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Old 06-05-2013, 05:51 PM   #1
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Replace Dry Section

Title should read, "dry rotted section"
on my 96 Itasca, the lower rear section seems to have had some water damage and now dry rotted.
The section is the rear wall of the MH, the lower section just above the bumper/trailer hitch.
I noticed some evidence of water damage from the inside of the basement storage area, but it all looks like old damage, upon further inspection I found that it was rotted.
It is rotted up from the bottom ~18 inches on the right side and ~12inches on the left, up higher, the panel is solid.
Can't really see where the water got in, as everything up the wall is solid and dry, looks like it either got wet from the bottom or from inside the storage.
So, I will need replace a section of the rear wall, side to side, going up ~24in so I can hide the seam behind the tail light section.
Since the section I have to cut out is plywood with fiberglass laminated on it, what material do I use in my replacement?
I was thinking marine plywood, but what should I paint/coat it with to protect if from the elements?

Thanks.
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Old 06-05-2013, 08:30 PM   #2
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Repairing dry rot

Marine plywood is expensive but will hold up. Maybe you could coat it with Thompsons clear water seal. Any areas with gaps could be filled in with expanding foam insulation. I also used 3M bondo on interior fiberglass. Sold at auto stores. This dries to a very hard waterproof finish. Lexell caulk can be bought at ACE hardwear or online. This is about $8.00 a tube and is worth every penny to seal up any air leaks and to make an area watertight. Best of luck with your repair.
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Old 06-12-2013, 10:20 AM   #3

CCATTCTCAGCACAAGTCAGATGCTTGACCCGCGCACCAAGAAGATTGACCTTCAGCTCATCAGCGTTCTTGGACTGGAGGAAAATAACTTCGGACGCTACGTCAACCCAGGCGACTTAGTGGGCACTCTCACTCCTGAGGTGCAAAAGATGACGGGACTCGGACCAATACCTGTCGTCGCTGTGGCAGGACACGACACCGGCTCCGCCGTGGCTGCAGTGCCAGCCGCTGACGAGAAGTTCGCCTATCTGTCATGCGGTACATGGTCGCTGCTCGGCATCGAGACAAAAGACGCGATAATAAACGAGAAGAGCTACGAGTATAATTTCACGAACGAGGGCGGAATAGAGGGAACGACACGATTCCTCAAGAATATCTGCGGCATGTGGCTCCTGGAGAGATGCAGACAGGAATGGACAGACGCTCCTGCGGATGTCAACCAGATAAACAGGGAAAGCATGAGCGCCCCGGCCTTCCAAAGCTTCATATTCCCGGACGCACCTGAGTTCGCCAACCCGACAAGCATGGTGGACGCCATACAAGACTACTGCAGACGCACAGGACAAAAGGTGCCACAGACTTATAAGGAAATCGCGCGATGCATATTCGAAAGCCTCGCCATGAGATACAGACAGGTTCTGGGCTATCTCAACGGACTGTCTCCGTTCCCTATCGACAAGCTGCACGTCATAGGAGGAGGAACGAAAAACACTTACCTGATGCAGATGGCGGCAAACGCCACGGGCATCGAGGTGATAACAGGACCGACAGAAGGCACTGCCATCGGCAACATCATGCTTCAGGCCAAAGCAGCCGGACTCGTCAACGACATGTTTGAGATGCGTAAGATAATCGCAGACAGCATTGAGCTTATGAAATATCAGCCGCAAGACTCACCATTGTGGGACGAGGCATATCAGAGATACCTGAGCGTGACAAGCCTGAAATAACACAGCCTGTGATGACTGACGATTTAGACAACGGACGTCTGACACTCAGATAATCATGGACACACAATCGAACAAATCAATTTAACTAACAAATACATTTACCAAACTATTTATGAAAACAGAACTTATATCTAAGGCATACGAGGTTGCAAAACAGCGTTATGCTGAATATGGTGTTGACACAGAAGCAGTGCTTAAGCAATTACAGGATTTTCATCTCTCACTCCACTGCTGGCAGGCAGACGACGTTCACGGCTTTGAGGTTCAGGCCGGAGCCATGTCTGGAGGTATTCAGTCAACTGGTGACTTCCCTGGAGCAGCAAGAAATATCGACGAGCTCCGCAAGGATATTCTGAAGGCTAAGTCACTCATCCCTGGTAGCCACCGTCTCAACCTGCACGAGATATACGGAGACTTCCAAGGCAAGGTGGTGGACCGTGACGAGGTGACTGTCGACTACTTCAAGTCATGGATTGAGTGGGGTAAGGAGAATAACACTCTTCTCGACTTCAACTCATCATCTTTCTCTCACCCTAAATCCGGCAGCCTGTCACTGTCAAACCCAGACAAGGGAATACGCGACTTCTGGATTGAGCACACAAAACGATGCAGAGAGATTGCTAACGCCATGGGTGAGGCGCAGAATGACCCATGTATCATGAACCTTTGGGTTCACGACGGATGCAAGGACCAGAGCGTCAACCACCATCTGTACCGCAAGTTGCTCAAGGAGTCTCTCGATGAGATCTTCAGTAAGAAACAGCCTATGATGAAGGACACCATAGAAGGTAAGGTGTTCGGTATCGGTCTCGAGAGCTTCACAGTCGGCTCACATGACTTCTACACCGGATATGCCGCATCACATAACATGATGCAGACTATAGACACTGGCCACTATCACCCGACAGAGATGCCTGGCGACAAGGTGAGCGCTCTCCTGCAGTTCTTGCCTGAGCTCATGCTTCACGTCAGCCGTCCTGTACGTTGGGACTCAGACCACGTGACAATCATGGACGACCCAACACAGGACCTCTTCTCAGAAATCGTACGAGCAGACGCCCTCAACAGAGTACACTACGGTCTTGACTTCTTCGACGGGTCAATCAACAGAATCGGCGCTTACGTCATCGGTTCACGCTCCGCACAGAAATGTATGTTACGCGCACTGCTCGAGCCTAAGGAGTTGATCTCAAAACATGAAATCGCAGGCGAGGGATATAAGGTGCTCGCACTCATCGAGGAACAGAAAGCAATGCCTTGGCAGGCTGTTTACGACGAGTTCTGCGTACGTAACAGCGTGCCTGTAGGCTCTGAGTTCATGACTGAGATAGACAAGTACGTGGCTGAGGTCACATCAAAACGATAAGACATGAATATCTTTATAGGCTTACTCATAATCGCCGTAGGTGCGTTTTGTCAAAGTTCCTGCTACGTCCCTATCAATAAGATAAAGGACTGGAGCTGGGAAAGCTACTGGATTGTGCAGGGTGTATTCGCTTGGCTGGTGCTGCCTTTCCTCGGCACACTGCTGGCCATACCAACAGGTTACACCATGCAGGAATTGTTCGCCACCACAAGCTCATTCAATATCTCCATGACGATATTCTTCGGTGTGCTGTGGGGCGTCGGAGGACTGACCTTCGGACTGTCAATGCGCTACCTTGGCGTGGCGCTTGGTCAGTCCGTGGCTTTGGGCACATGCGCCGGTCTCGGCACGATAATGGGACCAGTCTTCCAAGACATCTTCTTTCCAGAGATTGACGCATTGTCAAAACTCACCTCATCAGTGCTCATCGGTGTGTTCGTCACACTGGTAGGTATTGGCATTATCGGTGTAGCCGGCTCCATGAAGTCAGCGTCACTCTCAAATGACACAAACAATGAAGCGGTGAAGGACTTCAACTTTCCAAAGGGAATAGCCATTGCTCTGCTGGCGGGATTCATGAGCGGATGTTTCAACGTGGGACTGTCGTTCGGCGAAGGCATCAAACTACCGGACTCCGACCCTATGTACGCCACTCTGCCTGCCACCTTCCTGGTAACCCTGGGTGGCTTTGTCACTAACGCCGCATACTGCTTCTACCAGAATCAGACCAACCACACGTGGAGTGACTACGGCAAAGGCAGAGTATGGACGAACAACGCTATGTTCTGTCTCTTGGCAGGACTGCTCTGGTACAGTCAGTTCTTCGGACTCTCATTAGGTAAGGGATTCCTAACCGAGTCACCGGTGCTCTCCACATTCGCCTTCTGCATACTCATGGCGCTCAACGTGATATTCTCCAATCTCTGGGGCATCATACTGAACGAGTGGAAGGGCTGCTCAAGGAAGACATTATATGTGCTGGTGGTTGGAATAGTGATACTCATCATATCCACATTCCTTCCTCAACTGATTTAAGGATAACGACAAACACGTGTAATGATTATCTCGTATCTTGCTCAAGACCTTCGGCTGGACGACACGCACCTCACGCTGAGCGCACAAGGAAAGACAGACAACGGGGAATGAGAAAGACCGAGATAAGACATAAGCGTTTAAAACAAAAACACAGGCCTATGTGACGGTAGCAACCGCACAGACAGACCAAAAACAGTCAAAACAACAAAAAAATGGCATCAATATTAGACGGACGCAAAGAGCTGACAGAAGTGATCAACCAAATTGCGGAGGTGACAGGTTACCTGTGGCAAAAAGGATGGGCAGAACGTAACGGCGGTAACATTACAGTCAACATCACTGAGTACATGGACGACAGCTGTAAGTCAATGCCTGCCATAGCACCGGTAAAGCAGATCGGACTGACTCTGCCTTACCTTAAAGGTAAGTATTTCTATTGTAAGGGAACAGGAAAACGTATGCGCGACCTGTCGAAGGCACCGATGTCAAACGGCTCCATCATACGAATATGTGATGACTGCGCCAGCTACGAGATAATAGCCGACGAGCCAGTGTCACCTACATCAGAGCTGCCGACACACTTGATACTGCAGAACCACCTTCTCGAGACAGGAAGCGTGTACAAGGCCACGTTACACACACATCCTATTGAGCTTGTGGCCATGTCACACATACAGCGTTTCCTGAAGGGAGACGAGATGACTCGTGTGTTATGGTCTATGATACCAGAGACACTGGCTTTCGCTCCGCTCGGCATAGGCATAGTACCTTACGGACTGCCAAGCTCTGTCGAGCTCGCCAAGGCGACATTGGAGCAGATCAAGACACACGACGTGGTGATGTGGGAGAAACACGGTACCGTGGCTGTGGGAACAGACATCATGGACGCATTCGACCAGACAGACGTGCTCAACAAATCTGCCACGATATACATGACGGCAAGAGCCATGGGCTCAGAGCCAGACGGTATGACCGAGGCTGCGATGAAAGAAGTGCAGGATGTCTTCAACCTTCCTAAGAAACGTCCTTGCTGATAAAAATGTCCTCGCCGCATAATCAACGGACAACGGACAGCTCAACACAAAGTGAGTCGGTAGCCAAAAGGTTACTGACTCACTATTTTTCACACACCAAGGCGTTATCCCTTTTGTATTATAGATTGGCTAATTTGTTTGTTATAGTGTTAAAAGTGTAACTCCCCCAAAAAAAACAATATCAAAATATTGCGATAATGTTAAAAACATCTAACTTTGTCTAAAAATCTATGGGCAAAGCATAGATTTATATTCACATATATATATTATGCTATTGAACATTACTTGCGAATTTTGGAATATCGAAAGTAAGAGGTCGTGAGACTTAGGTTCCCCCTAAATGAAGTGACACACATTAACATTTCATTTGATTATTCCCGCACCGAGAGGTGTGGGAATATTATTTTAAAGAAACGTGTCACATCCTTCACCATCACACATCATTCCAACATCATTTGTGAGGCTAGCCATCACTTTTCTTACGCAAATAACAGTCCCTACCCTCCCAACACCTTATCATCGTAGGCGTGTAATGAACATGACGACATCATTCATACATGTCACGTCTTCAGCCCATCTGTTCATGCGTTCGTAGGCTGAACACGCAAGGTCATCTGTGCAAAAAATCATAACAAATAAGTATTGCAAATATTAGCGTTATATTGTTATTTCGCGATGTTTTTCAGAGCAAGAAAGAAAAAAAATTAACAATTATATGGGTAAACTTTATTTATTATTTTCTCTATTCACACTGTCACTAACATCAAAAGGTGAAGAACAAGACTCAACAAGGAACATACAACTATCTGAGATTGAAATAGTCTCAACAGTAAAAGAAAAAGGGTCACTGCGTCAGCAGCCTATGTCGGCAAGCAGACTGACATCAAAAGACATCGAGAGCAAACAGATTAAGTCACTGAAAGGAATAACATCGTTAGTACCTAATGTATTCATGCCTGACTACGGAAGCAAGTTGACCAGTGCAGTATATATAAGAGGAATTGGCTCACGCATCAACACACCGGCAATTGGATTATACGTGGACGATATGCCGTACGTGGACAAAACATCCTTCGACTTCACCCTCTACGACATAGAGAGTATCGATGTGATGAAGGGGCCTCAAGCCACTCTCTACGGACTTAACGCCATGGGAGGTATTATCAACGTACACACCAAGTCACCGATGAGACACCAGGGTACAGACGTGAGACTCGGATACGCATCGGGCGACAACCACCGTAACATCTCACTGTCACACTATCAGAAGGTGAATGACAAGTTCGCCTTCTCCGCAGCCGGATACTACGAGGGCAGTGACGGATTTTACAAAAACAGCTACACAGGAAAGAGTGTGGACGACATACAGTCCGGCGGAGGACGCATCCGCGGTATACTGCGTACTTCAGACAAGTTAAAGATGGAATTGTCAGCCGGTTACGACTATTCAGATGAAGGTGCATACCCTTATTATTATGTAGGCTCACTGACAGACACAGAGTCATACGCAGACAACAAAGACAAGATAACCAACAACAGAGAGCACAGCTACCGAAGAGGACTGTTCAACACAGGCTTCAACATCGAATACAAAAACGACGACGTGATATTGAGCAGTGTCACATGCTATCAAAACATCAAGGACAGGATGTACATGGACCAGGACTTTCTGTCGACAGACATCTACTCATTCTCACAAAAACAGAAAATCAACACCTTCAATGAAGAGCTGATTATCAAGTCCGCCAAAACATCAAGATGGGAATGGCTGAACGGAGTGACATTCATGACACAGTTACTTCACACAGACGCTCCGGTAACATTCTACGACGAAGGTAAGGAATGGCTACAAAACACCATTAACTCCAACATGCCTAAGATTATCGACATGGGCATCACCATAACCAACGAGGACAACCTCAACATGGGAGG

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For starters, there really is no such thing as "dry rot" in wood. It got wet and rotted and now it is dry. When it gets wet again, it will rot more. If you putty it over with something else, you will still have rotten structure and the associated problems.

First, find out where the water intrusion is and stop that. Then, replace the rotted wood with new wood. You will probably have to cut back more than you thought to get to good wood, but if you don't do that, you will be creating a weak place that can easily fail in the future.

I don't work on wood RVs, I work on boats.

Matt
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Old 06-13-2013, 10:03 AM   #4
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I agree, the term “dry rot” never seemed to make a lot of sense to me, but you are correct, I have water damage that rotted the wood and is currently dry.
As far as finding the source, it is strange, as it has rotted from the bottom up and I can’t find a source for water coming down. There is a small damaged area of the fiberglass which does penetrate to the wood support layer, that may be the point of entry, or the bottom portion of the panel that faces inward on the MH, does not have a fiberglass laminate on it, and perhaps it became compromised and was saturated from water being thrown up by the rear wheels.
My plan is to pull the interior covering, (looks like a vinyl wall covering) off, scope out how much of the panel will have to be removed, and then replace the damaged area with new material, using fiberglass resin and patch to secure the outer fiberglass panel to the new material, and use the same to seal the seam between the existing panel. I will probably add some vertical metal supports to add to the structural strength .
Looks to be a reasonably big job, I think I can get it done.
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Old 06-14-2013, 10:30 AM   #5
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You can get it done and you will be glad that you did the whole job and did it right.

Itasca doesn't make junk, so look for where the damaged occurred that let the water in. The wood rotted at the bottom because water does down (Duh?) and collects at the bottom where it can't drain out.

Yes, you will have to rip it open and the repair may be visible. But if you can stop the water intrusion, it will be repaired and good for a long time.

If you are considering using fiberglass and resin, do not use polyester. PE are just not good a bonding. Use Epoxy. If you don't know a lot about it already get the West System (no relation to West Marine) book(s)and read about fiberglass repairs before you start. Yes, Epoxy is more expensive, but it will be a very small part of the job's over all value.

What ever epoxy you buy, get the measuring pumps. That way you will never have a mix go wrong.

Now, Go Find That Leak.....

Matt
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